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  2. Ooo, always an emotive one this. My belief is that it’s about families having it all. There is a lot of talk about the woman, her career, her children – but what about the bloke in all this? I think that for equality to truly happen, men and women together should be able to have the option to share the load. This mean legislation to allow both mum and dad to opt for leave to look after a new baby. When a woman is pregnant and going for a new job, what does she do? Tell them? But how about a man going for the same job whose wife is pregnant? He can tell them – and it won’t affect him at all because he is not expected to look after the baby. Until legislation changes, there is no level playing field. This mean no one can have it all, not the mothers, fathers, employers – or children. Blimey, looks like I feel strongly on this one! Great post.

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    • Thank you. You’re right. My husband had 4 days of paternity leave when our son was born – they couldn’t even give him a whole week! Yes, I believe that by putting a family’s needs at the forefront, everyone’s needs will be addressed. Flex hours, on-site day care, work-from-home options are all viable ways for both men and women to juggle the career/family balance. Thanks for the response!

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  3. I would tend to agree with Slaughter, but I can only base that on my own experience. My daughter is just about to turn 6, and I had a “career” in the music industry for quite a long time. For me, the needs of artists and managers seemed so meager compared to my daughter’s, and I essentially lost interest in my job. I did, I admit, love to be away from home for hours, and I had the luxury of knowing my little girl was with her father for most of those hours. I got to read books on the train and have lunch with friends when I wanted to.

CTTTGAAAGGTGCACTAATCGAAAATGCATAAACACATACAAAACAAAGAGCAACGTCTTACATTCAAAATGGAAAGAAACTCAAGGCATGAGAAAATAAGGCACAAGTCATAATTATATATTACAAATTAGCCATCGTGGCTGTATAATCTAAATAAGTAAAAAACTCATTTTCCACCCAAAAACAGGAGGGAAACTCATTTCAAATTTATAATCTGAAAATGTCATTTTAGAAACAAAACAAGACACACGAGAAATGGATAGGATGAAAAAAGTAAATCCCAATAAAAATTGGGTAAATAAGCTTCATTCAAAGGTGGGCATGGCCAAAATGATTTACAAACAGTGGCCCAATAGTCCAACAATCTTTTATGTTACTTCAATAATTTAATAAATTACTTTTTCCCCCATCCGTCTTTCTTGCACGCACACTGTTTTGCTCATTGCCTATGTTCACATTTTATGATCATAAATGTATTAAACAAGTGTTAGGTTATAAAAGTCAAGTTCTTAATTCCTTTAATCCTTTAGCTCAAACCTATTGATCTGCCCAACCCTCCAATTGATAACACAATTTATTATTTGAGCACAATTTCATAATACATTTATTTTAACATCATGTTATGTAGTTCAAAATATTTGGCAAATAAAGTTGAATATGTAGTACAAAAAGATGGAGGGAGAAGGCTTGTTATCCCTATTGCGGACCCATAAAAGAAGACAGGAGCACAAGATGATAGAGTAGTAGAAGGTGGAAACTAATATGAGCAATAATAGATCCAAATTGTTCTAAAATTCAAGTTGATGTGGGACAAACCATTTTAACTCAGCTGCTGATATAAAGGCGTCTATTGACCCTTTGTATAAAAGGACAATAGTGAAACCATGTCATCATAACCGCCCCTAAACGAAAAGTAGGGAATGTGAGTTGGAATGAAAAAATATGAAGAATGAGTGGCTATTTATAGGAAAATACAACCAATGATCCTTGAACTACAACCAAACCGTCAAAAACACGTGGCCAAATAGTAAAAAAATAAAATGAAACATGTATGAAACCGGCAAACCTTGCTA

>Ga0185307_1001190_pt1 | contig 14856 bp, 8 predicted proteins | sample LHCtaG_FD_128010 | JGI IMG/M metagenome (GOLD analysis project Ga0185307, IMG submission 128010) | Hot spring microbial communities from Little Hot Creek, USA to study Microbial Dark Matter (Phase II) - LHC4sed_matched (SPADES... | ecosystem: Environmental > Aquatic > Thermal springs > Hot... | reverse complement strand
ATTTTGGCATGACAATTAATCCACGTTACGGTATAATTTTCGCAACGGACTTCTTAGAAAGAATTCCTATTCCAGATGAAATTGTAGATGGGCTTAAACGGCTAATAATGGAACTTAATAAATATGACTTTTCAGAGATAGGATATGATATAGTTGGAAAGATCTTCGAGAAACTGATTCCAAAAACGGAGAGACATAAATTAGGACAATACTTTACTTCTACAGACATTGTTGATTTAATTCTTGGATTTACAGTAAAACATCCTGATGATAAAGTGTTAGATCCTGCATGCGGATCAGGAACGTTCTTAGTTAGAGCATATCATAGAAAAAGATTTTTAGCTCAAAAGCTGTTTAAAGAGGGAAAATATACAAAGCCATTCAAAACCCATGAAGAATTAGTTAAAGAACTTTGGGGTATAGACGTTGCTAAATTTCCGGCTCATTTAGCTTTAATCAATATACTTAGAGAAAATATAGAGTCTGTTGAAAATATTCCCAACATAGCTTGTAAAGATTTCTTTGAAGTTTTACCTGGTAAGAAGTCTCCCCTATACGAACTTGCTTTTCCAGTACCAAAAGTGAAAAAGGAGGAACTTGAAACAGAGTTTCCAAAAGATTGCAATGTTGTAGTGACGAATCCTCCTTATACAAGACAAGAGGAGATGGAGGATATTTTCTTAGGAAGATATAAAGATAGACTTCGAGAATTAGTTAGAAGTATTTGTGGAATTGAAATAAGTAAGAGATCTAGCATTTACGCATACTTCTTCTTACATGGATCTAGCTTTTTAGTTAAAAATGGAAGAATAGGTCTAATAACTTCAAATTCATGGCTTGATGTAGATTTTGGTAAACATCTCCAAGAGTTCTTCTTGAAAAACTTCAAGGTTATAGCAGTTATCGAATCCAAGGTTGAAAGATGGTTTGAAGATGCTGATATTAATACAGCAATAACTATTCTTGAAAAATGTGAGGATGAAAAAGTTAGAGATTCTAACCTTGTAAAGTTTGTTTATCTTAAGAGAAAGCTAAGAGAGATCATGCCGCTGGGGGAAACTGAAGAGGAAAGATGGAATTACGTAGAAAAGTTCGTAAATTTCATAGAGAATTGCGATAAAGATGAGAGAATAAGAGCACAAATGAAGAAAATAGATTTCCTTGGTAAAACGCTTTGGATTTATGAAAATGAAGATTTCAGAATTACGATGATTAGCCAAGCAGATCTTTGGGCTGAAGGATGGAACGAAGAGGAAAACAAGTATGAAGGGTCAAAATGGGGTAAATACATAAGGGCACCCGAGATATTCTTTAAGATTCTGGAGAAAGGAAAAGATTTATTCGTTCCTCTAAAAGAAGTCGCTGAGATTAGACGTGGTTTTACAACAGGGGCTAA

But as she grew, I knew she needed me and I needed her as well. The label closed, and I was let go last August, and apart from temping, I’ve been home. I love it, and if there’s any way we can swing this financially, I’ll be staying here for the long run.

    I see other moms who work and do the PTA things and run big productions for the school, and I admire that drive. I don’t have it. Maybe it’s because I’m older (let’s say mid forties!) but I truly think it’s the way a person is built.

    I love your blog and will be back often!!!

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    • Thank you so much! I am an “older mom” too – late thirties, my son is 3. I have a great career in education and I know I would be much farther and doing greater things career-wise had I decided not to have children. My son changed my perspective and completely floored me. I like having the flexibility to be at home and have a career – but I always feel torn between the two especially when I see my husband so involved in his career. Thanks for responding – it is such a worthy conversation…if anything, we know we are not alone in our struggle to balance family and career.

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  4. I read this article too, and I agree with all/most of her points. The fact is the improvement in technology should help women and men be able to multi-task more. However, this is the case only in certain industries/companies. I do believe that times are changing though.

    When I had my daughter 6 years ago, I worked on a company issued desktop. Work from home was not encouraged. I struggled for a couple of years and then moved companies (2) until I found one that accommodated my family’s needs as well as my own ambitions.